Hudson's Big Brother - HALL-SCOTT ENGINES

KTRONKTRON Posts: 80Member
edited June 2015 in OFF TOPIC

I recently had the opportunity to save an iconic piece of American History, a Hall-Scott Model 177 gasoline engine. For those that have never heard of Hall-Scott, they were a manufacturer of plane, bus, truck, marine and locomotive type gasoline engines. They were located in Berkeley, CA, and built the finest engines America has ever seen. Founder, Elbert Hall & Bert Scott strived to build highly dependable, rugged, high performance engines. Mr. Hall & Mr. Scott competed with Vincent Packard, Ferdinand Porsche, Scripps, Sterling, Waukesha, Wisconsin and other big names in engines at the turn of the 20th century. Elbert Hall was one of the first to adopt the overhead valve engine design, which he pushed forward, bringing about the overhead cam engine design, patented the semi-spherical combustion chamber, built the first V8 engine, as well as the first reliable aviation engines. Elbert believed in redundancy, and precision machining. His engines would run when all others failed. Before WWII if you wanted power you bought a Hall-Scott!

This engine is really interesting because its not one rare engine, its two! This engine started out as a model 175 Hall-Scott engine, 5" bore, 6" stroke, 707 cubic inch displacement, overhead cam, semi-spherical combustion chamber, forged aluminum 7 ring pistons (5 compression, 2 oil control) with an inherent redundancy built into everything! What intrigued me most was that it was designed as an airplane engine, it has a split crankcase like an old McCormick Deering/Minneapolis Moline engine. The engine has liquid cooled main bearings (7 of them), three oil pumps, so it can run on its side or upside down and it has an aluminum crankcase! Hall-Scott advertised the 175 engine as 186hp, and they produced 415 of them. My engine is serial number 300410, just about the last model 175 off the line! (Suggesting an actual manufacturing date of 1937) The 175 was produced from 1928 to 1937 and for whatever reason it sat for five years before a fire municipality requested a Kenworth fire truck with that specific engine. The fire department ran the truck with a 4 speed Brown Lipe 6440 overdrive transmission and a 1250 gallon per minute pump. Only thirty of these engines were installed into Kenworth trucks. Hall-Scott did not win the bid to use these engines in military aircraft, and Packard engines were used instead. These aluminum, lightweight engines were chosen by Brill/Crown, and many found their way into buses. In 1956, one year before Hall-Scott was purchased by Hercules, my engine was rebuilt and transformed into a model 177 engine, which is the same basic engine with a 5-1/2" bore, 6" stroke and 855 cubic inch displacement. The 177 engine was rated 203hp @ 1800rpm, and 690 lb/ft torque at 800rpm with a single 2-1/2" Zenith #5 carburetor. In dual carburetor form it was 245hp @ 1800rpm, and 830lb/ft torque @ 800rpm. Just 173 model 177 engines were made. The cylinder jug and head were replaced to convert the engine from one model 300 series engine to the other. The casting date on the cylinder jug is 3-14-46, ten years before the engine was overhauled by Hall-Scott. The fire truck accumulated 381,000 miles before overhaul and has 38,760 miles on it since rebuild. These are million-miler engines, so 38,000 miles is absolutely nothing for one of these engines. With help of my new friend at the Hall-Scott museum, we were able to find a lot of great information on this engine. Its a marvelous engine, all aluminum, with exception of the cylinder jug and head, the machine work is impeccable and the design is quite ornate. I am literally in love with this engine. I am going to polish up the valve cover and crankcase, and paint the cast iron (cylinder jug/head) red. The water pump is bronze and lots of pieces are copper/brass. The air-maze air filter I may reline with copper perforated metal to give it a real sharp look. I am thinking about eventually putting it into a 1950 Corbitt D-808 truck.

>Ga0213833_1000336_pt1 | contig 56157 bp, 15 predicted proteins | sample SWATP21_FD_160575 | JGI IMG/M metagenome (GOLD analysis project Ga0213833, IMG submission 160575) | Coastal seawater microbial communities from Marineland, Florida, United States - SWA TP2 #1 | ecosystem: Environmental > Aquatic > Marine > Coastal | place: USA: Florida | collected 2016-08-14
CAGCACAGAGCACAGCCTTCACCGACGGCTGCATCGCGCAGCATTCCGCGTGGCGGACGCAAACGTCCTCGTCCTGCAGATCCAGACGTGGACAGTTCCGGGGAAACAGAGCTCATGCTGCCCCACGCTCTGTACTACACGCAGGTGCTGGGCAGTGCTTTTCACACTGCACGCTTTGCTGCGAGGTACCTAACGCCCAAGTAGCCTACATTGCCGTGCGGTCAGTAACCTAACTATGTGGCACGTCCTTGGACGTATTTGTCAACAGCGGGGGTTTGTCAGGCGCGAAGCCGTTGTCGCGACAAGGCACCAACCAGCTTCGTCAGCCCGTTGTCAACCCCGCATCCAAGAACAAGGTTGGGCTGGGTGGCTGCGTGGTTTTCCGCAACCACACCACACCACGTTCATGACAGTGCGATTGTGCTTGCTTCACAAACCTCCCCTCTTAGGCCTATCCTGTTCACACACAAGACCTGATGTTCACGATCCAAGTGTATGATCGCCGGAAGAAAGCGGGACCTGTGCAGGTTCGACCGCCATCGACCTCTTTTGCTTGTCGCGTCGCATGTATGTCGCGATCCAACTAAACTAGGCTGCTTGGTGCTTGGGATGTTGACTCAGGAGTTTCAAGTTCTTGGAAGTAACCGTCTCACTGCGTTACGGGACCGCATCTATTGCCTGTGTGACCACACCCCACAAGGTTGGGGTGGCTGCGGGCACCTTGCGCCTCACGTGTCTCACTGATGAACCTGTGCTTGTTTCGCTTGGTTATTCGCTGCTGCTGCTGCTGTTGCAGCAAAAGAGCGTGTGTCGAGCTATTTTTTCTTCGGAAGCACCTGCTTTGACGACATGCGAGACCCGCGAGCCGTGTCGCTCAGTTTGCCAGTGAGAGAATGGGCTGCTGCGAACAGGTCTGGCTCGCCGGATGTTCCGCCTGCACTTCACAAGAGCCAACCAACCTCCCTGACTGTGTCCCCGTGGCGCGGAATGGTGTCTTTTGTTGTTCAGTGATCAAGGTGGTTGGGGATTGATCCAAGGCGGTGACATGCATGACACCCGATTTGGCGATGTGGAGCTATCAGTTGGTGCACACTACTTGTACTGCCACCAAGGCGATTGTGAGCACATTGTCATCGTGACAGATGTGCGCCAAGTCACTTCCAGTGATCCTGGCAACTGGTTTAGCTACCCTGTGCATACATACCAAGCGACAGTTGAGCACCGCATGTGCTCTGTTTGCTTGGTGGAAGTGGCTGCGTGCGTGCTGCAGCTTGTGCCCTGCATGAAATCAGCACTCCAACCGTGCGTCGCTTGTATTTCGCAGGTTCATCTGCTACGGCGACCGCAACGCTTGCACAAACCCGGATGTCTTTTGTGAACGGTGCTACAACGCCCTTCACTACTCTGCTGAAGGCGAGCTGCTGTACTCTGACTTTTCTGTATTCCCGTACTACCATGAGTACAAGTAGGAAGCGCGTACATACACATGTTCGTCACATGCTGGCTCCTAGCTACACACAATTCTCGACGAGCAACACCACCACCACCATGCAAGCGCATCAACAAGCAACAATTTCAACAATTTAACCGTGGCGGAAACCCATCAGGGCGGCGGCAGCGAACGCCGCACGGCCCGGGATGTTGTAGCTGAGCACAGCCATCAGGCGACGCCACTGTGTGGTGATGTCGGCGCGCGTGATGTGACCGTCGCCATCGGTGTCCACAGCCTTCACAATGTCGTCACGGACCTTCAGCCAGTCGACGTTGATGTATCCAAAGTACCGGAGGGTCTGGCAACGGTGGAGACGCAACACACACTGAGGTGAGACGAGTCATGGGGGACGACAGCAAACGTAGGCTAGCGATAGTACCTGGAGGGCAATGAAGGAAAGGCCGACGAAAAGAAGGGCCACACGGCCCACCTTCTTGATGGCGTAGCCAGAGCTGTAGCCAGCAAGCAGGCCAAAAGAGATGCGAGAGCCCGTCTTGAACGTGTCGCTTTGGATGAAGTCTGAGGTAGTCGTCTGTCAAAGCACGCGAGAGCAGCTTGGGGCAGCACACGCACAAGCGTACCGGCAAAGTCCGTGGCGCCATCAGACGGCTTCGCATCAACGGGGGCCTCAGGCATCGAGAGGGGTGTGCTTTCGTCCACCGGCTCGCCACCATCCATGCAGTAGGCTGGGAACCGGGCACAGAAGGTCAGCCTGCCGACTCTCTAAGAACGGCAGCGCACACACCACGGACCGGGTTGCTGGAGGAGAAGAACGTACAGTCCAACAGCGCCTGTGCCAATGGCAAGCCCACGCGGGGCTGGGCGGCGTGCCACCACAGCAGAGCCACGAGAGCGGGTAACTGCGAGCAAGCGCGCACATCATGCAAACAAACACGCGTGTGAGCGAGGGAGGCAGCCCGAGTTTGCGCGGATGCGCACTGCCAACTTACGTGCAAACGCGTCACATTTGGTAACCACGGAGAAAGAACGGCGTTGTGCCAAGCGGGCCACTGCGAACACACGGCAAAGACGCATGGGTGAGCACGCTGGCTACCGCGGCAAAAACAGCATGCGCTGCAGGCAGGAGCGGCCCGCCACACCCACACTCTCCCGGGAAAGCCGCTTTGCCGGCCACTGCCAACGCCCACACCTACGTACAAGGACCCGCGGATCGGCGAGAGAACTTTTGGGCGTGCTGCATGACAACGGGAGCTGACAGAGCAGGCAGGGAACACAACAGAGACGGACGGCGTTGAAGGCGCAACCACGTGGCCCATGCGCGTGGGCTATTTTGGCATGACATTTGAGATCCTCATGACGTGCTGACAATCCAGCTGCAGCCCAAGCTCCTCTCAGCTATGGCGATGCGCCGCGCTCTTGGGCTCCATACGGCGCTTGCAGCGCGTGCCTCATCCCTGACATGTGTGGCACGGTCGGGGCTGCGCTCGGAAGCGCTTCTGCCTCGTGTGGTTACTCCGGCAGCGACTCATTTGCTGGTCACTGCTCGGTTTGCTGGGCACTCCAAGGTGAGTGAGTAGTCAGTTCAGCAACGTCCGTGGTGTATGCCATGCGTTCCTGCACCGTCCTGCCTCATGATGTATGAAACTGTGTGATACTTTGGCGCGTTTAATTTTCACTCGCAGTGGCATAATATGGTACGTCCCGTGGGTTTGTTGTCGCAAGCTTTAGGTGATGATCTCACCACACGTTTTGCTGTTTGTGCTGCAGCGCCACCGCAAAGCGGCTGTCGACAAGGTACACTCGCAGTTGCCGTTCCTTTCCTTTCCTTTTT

There are only seven known examples of model 177 engines in existence; two are in a museum, one in pieces in a private collection, two 177's are in a yacht in Wisconsin, one is situated in a Franklin Roadster, and I have the other. There are likely only a handful of model 177 engines remaining in Fageol/Brill/Crown buses/Kenworth trucks.

 

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If there is any interest, I will post more. I have started to accumulate lots of Hall-Scott information, including some about the Hudson Built Hall-Scott engines,